The twitchers are pleased to have access to the castle grounds for the Big Day competition when their club will try to beat teams from neighboring villages by spotting the most birds. Callie has some catching up to do, and Cressida (“just Sid”) forgives her so they can learn all the birds’ favorite nesting spots.

Can she and Sid show the twitching club that girls are great birders?
Can Callie’s family get the castle in shape for visitors soon?
How did their new cat get into the dumbwaiter?

Entries from Pippa Spence’s journal punctuate Callie’s own journey into confidence in her own abilities to learn new things and finally make friends worth having.

Published in paperback this week! By the author of A Field Guide to Getting Lost (I recommend here).

What’s on your “must-see” personal list?
**kmm

Book info: Across the Pond / Joy McCullough. Atheneum Books for Young Readers, hardcover 2021, paperback 2022. [author site] [publisher site] Review copy and cover image courtesy of the publisher.

SECRET OF THE STORM is… a tiny kitten? by Beth McMullen (MG book review)

book cover of Secret of the Storm, by Beth McMullen.  Published by Aladdin Books S&S | recommended on BooksYALove.com

Sad without Dad,
best friend ghosting her,
does she hear meows in the storm?

In this foggy coastal California town, Cassie just trudges through her days at middle school, avoiding the Popular Posse that took away her best friend, ignoring comments about her non-fashion sense.

Volunteering at the public library is the only bright spot in Cassie’s life, as Mom is still not-all-here after Dad’s death, even when cool Ms. Asher partners her with geeky Joe, whose tech skills have finally made the bullies leave the Black boy alone.

When the tweens rescue a tiny black kitten during a wild storm, life gets more interesting. How did Albert survive when lightning struck that dumpster? Cassie takes him home and is amazed at how fast and strong he is!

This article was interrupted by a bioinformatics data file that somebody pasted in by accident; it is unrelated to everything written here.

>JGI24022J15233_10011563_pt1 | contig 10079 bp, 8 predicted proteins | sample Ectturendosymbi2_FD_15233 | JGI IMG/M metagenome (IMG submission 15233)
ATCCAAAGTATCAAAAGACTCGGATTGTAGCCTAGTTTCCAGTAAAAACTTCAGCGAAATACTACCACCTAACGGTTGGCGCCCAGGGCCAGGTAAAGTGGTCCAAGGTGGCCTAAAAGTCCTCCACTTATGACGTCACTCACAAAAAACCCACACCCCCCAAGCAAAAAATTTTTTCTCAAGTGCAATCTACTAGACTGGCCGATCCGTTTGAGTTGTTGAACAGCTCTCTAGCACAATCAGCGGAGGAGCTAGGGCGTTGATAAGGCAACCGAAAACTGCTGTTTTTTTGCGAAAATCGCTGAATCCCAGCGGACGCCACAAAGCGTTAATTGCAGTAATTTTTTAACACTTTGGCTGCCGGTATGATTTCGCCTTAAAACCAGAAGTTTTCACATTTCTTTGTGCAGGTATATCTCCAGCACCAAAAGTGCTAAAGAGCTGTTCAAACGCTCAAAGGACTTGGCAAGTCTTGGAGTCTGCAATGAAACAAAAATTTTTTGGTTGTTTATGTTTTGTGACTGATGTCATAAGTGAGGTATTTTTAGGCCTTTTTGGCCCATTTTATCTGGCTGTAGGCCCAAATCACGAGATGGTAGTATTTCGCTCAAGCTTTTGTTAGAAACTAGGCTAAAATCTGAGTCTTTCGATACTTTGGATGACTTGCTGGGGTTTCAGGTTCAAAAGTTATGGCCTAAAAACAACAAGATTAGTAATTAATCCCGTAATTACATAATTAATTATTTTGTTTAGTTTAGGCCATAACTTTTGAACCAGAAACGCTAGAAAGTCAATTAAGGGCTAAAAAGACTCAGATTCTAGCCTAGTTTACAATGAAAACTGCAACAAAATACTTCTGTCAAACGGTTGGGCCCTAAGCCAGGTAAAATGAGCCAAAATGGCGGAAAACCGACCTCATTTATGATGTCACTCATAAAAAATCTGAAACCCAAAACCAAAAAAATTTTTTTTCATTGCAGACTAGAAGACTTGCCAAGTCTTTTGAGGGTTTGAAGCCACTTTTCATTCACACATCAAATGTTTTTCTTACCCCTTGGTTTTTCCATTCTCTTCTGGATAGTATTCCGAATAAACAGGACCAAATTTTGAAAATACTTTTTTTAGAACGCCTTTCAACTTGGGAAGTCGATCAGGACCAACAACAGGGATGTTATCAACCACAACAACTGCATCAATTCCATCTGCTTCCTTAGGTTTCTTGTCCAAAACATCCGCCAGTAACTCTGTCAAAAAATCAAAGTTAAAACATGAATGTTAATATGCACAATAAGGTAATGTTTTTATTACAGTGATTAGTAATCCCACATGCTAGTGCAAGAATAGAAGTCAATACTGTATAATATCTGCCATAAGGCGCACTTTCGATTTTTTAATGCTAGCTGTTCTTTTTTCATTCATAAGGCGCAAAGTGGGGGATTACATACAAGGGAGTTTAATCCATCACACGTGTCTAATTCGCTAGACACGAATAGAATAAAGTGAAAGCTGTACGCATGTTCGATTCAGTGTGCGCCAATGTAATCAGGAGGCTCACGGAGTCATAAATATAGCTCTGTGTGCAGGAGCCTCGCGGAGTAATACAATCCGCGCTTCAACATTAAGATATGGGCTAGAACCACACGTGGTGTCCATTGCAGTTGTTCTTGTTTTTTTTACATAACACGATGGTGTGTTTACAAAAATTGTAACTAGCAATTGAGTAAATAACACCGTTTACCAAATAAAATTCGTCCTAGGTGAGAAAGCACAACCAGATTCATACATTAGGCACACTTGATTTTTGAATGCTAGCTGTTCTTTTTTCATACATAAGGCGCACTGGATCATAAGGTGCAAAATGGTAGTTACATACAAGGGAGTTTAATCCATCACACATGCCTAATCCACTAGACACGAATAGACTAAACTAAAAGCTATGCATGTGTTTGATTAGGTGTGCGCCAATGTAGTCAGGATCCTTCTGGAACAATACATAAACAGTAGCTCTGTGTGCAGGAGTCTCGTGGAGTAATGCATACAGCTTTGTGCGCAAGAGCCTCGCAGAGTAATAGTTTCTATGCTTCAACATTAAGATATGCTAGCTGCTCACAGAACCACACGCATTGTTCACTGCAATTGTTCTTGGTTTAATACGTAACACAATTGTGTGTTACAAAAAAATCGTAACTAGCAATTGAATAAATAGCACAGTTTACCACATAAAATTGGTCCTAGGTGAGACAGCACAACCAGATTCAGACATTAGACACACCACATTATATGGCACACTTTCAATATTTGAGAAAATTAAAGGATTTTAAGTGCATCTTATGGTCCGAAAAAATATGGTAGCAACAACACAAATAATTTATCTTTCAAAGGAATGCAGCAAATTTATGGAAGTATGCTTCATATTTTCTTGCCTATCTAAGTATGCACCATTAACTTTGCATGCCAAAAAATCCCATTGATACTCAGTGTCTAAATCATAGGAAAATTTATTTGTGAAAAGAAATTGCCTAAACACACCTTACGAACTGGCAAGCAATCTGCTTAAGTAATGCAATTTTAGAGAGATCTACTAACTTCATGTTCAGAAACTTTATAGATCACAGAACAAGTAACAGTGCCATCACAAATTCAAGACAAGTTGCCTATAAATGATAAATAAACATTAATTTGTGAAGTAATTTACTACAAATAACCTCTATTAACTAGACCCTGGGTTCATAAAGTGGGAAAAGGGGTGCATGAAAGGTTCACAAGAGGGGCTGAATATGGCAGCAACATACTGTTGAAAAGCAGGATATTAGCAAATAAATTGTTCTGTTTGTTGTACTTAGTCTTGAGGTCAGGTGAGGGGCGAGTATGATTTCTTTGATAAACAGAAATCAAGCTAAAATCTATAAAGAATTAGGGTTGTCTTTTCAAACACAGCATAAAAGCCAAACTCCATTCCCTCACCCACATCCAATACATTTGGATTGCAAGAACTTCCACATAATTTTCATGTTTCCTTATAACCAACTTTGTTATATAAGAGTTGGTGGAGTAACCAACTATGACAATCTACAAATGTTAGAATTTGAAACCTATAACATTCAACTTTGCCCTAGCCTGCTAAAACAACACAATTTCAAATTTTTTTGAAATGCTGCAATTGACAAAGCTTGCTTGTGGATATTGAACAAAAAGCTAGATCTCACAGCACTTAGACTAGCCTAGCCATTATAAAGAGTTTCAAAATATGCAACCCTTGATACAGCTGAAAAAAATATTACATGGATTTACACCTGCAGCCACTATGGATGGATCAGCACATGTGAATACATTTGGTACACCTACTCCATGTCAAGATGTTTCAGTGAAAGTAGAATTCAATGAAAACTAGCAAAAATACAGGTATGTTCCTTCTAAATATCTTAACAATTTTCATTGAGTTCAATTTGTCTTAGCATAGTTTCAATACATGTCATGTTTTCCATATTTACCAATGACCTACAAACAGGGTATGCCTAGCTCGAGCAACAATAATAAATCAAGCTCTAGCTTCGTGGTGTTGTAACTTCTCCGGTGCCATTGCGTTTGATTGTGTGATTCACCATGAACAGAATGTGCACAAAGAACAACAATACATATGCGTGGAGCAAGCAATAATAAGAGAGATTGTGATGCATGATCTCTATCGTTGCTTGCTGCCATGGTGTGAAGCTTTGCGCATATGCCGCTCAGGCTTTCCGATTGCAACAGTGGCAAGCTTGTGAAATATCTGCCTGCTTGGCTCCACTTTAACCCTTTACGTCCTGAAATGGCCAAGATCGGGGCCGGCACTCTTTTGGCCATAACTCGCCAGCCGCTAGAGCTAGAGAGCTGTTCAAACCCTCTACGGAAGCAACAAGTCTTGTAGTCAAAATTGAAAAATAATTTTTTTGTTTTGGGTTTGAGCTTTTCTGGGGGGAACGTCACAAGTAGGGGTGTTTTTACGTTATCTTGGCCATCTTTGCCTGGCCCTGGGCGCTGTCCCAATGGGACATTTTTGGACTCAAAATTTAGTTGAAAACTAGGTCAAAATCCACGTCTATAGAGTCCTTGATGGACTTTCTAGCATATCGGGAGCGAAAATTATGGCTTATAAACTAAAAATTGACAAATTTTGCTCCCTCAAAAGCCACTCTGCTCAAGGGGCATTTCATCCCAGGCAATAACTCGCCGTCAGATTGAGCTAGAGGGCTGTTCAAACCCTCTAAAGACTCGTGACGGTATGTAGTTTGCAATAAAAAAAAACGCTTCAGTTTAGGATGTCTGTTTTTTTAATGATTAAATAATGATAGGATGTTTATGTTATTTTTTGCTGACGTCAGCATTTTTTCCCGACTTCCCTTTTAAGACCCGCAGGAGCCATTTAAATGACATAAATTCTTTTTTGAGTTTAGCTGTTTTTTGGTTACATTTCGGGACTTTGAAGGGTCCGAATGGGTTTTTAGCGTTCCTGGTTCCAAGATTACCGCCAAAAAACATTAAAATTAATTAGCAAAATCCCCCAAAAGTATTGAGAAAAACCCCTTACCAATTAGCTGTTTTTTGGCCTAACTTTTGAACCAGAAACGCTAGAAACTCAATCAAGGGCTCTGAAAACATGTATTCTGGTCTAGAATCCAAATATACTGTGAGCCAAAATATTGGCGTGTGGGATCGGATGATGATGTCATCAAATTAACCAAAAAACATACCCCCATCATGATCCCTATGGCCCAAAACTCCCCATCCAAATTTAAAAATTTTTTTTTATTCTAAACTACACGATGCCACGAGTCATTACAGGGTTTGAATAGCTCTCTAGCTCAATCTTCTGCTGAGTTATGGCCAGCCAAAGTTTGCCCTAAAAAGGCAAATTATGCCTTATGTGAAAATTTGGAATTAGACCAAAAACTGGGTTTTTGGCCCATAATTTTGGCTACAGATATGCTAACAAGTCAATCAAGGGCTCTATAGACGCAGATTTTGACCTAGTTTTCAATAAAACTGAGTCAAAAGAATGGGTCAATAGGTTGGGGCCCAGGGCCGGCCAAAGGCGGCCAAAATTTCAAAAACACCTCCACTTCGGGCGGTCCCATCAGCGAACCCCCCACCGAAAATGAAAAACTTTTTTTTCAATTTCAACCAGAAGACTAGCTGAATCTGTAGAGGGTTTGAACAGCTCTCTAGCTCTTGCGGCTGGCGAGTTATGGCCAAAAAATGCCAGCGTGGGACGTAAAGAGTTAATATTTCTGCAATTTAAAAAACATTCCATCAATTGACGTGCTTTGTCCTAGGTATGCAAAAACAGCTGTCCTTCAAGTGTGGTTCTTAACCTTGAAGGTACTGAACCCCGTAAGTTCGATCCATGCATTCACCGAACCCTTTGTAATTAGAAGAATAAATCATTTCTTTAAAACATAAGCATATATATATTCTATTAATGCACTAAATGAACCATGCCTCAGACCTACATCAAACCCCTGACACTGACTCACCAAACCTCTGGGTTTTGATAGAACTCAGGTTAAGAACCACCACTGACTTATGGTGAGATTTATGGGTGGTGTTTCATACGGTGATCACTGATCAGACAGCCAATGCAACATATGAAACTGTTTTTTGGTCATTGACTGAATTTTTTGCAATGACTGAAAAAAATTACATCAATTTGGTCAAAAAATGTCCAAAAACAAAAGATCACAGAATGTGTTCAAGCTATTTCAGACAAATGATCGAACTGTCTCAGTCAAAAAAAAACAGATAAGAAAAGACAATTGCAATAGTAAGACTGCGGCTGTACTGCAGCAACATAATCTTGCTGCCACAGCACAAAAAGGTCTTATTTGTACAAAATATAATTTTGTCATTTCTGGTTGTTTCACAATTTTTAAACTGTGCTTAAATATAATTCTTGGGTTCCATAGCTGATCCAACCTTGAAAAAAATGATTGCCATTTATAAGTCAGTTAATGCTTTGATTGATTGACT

More unusual weather events in town, Albert’s water bowl steaming when he plays in it, and a strange symbol appearing on Cassie’s closet door – the same symbol that’s on the notebook that Ms. Asher hides when anyone comes near!

Scorch marks on her bedroom carpet, an old college friend ranting to Ms. Asher about storms and dragons, mysterious events in their town’s history – Joe and Cassie (and Albert) need more information so they visit the library… after hours.

When little kitten Albert comes to Cassie’s defense during a slumber party (best friend’s mom said she had to be invited), there are suddenly flames, screaming popular girls, and a viral video…of a dragon!

The police start asking questions, Ms. Asher’s friend is threatening them, and they have to leave town with Albert – now!

When have you and your friends stood up for someone who needs help?
**kmm

Book info: Secret of the Storm (Secret of the Storm, book 1) / Beth McMullen. Aladdin Books/Simon & Schuster, 2022. [author site] [publisher site] Review copy and cover image courtesy of the publisher.

VAMPIRES, HEARTS & OTHER DEAD THINGS in her life, by Margie Fuston (book review)

book cover of Vampires, Hearts & Other Dead Things, by Margie Fuston. Published by Margaret K. McElderry Books | recommended on BooksYALove.com

Vampires are real,
cancer is too-real,
she can solve this…

Pancreatic cancer is stealing away her dad – fellow enthusiast of all things undead, he and Victoria were thrilled when vampires revealed themselves on live TV, both ready to go find one after public outcry forced them back into the shadows. Her big sister and mom never understood their enthusiasm.

He didn’t cancel their graduation trip to New Orleans though, and asks her to go look for vampires and bring him pictures of everything. In Dad’s place will be her classmate Henry, former best friend (former almost-more-than-best friend) so the California teen isn’t there alone.